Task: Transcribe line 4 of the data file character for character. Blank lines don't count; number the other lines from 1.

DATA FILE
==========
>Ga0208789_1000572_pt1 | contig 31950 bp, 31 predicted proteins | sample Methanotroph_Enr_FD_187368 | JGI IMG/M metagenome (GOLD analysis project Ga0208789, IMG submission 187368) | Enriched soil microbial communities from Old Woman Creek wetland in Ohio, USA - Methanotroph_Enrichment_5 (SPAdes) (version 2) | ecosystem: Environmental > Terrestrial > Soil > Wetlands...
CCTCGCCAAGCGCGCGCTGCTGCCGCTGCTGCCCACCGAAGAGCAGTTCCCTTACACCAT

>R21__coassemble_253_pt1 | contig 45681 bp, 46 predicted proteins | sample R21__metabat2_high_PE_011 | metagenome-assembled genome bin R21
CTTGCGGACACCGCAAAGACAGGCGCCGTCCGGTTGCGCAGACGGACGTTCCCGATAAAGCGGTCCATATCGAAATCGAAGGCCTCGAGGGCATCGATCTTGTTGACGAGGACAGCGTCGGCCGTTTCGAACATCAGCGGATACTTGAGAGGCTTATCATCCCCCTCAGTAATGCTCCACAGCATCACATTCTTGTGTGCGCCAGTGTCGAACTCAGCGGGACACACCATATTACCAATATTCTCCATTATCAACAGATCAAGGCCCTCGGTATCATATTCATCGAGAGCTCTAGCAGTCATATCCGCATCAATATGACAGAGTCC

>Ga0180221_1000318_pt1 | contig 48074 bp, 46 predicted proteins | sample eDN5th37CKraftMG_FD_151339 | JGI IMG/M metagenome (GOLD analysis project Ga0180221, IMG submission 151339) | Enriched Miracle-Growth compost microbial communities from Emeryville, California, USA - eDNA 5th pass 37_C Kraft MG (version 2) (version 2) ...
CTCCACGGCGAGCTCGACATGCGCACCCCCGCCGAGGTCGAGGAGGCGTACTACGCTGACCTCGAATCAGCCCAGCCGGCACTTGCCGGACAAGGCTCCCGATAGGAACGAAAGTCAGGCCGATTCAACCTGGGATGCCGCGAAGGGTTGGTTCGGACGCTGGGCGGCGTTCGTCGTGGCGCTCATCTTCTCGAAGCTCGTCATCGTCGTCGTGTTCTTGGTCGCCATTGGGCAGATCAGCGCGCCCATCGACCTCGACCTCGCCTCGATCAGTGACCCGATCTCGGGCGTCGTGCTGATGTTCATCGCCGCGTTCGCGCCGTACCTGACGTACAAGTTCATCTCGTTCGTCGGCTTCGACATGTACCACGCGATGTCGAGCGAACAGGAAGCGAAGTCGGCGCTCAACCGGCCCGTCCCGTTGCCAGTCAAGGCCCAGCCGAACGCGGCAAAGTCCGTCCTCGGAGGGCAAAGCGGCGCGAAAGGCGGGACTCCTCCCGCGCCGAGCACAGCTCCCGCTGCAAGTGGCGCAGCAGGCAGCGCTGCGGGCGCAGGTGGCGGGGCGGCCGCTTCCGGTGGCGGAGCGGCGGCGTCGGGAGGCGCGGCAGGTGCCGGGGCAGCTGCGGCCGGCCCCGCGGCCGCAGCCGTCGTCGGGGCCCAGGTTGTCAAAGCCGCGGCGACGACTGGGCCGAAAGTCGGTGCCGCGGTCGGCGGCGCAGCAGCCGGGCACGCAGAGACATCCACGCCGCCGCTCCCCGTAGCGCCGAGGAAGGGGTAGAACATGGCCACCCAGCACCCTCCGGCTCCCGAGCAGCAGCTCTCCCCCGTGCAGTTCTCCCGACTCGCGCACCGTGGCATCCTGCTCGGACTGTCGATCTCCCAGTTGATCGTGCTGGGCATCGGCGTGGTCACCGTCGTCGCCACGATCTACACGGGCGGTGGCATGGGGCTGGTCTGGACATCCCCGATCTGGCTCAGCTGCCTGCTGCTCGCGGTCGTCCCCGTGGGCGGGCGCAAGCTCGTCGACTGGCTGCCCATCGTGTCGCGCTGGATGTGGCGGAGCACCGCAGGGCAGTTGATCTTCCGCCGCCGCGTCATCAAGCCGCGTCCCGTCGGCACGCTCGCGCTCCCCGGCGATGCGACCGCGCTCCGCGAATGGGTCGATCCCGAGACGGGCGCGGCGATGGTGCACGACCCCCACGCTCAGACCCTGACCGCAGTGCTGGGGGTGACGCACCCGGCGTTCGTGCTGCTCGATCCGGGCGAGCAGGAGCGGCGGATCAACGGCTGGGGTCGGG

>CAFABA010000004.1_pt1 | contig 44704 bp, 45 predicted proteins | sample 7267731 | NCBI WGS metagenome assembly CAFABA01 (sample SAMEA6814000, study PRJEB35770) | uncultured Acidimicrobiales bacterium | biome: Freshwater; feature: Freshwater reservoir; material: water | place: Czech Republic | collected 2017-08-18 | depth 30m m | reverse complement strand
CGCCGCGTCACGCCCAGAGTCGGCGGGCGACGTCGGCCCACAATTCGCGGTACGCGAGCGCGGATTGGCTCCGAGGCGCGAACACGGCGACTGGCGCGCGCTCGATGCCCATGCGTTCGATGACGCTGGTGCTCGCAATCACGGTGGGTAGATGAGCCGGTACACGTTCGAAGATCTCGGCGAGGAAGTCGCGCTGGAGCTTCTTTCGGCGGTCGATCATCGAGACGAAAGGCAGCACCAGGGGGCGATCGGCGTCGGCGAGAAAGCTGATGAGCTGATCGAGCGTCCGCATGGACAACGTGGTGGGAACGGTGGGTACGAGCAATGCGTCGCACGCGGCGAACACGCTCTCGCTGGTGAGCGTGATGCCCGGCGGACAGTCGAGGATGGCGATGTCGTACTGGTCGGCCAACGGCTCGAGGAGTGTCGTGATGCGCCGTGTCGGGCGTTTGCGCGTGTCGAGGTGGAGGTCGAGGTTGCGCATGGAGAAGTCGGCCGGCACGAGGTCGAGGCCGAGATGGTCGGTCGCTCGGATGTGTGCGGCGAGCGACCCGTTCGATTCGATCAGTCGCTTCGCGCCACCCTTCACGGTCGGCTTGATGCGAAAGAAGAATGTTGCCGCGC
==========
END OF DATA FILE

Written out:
CTTGCGGACACCGCAAAGACAGGCGCCGTCCGGTTGCGCAGACGGACGTTCCCGATAAAGCGGTCCATATCGAAATCGAAGGCCTCGAGGGCATCGATCTTGTTGACGAGGACAGCGTCGGCCGTTTCGAACATCAGCGGATACTTGAGAGGCTTATCATCCCCCTCAGTAATGCTCCACAGCATCACATTCTTGTGTGCGCCAGTGTCGAACTCAGCGGGACACACCATATTACCAATATTCTCCATTATCAACAGATCAAGGCCCTCGGTATCATATTCATCGAGAGCTCTAGCAGTCATATCCGCATCAATATGACAGAGTCC